NSW gay rights activists achieved anti-discrimination protections for homosexuals in 1982, and successfully lobbied for the decriminalisation of consensual sex between males in 1984.

Most other jurisdictions reformed their criminal laws in the 1980s. However gay sex remained a crime in Tasmania until 1994 when the Federal Keating government passed the Human Rights (Sexual Conduct) Act 1994, which uniformly decriminalised consensual gay sex between adults throughout Australia.

Age of consent

Following the decriminalisation of gay sex, many jurisdictions retained a differing age of consent for homosexual sex compared to heterosexual sex.

In NSW following decriminalisation, the age of consent for homosexual sex was set at 18 years old whilst the age of consent for heterosexual sex was 16 years old.

This frustrated gay activists as it didn’t achieved equality under the law. The decision to maintain a higher age of consent also appeared to echo homophobic fears that gay men were “corrupting youth”.

Only South Australia, Victoria and (much later) Tasmania set an equal age of consent during decriminalisation.

The Northern Territory, the ACT and Queensland echoed the NSW approach, setting the age of consent to gay sex at 18. In Western Australia, the age of consent for gay sex was 21 years old.

It was a slow process equalising laws regarding age of consent.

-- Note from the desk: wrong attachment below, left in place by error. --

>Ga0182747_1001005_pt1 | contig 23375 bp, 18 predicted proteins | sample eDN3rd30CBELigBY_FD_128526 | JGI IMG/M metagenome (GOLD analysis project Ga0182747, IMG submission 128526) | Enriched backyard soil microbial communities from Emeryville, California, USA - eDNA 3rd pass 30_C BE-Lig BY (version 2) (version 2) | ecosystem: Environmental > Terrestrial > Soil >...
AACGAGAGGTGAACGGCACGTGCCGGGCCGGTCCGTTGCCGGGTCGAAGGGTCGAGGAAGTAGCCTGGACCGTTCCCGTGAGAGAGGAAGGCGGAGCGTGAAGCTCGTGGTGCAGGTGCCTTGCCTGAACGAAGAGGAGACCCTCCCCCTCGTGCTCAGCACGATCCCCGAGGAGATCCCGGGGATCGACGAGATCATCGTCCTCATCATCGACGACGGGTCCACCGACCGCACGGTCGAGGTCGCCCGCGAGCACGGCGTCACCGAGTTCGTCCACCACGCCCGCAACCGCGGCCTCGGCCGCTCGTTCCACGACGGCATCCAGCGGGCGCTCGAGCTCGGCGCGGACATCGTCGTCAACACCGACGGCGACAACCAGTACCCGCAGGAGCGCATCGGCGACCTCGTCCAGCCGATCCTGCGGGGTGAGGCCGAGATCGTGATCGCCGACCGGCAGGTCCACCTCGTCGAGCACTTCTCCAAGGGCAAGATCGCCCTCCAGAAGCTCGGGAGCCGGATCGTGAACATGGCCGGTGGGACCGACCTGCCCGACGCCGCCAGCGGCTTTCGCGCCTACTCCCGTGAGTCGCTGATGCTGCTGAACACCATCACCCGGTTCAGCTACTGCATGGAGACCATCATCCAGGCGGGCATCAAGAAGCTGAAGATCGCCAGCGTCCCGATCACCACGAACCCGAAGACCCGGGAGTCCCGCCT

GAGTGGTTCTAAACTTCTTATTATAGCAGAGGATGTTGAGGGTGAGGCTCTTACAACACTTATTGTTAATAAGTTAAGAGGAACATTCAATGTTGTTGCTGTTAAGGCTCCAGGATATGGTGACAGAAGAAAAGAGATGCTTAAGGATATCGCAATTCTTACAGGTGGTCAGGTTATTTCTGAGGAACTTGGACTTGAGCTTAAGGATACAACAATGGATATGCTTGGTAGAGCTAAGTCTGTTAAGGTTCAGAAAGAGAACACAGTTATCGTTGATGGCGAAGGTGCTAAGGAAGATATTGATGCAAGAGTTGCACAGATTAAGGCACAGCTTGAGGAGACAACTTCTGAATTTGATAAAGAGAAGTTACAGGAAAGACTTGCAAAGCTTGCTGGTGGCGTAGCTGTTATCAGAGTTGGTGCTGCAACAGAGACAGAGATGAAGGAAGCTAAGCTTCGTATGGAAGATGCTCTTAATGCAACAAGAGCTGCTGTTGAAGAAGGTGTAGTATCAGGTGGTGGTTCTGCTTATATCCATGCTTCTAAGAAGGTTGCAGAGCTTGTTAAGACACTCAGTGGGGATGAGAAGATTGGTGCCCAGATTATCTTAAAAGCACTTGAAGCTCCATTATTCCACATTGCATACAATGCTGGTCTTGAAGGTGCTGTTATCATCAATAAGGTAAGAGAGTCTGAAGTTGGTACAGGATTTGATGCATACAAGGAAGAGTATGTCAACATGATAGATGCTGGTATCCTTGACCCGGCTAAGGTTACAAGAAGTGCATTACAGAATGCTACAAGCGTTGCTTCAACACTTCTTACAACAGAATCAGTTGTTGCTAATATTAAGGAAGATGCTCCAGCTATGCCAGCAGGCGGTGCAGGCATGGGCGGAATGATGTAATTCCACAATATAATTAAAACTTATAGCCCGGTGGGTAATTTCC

Some were early reformers, for example the ACT equalised consent in 1985. However, most jurisdictions were slow to change mostly due to moral panic regarding teenage sex.

It wasn’t until 2003 that the age of consent was formally equalised in NSW. Equalisation occurred in Western Australian in 2002 and the Northern Territory in 2004 with Queensland remaining the last jurisdiction to equalise the age of consent in 2016.

Recognising past wrongs

Recently Australian governments have been called upon to recognise past wrongs and expunge convictions under anti-homosexual laws.

In 2014, the Criminal Records Act 1991 (NSW) was amended to allow historical homosexual offences to be extinguished in NSW.

Under the changes made to the Act, the Secretary has the authority to decide that an eligible conviction should be extinguished but only if he or she is satisfied that the other person involved in the sexual activity consented to the sexual activity and was above the age of consent.

Applications can be via the NSW Department of Justice website.

Expungement schemes for homosexual offences now exist in all States and Territories in Australia.

In a relatively short period of time Australia’s criminal law has shown a dramatic shift in perceptions regarding gays and lesbians.

No longer framed as immoral tempters of young men to be deterred, our laws now reflect that sexual diversity is something to be celebrated not criminalised.

Author

Jarryd Bartle

Jarryd Bartle practised as a criminal defence lawyer before moving on to specialist consultancy. He has written for several publications including The Guardian, VICE and The Conversation, covering a range of criminal justice-related topics.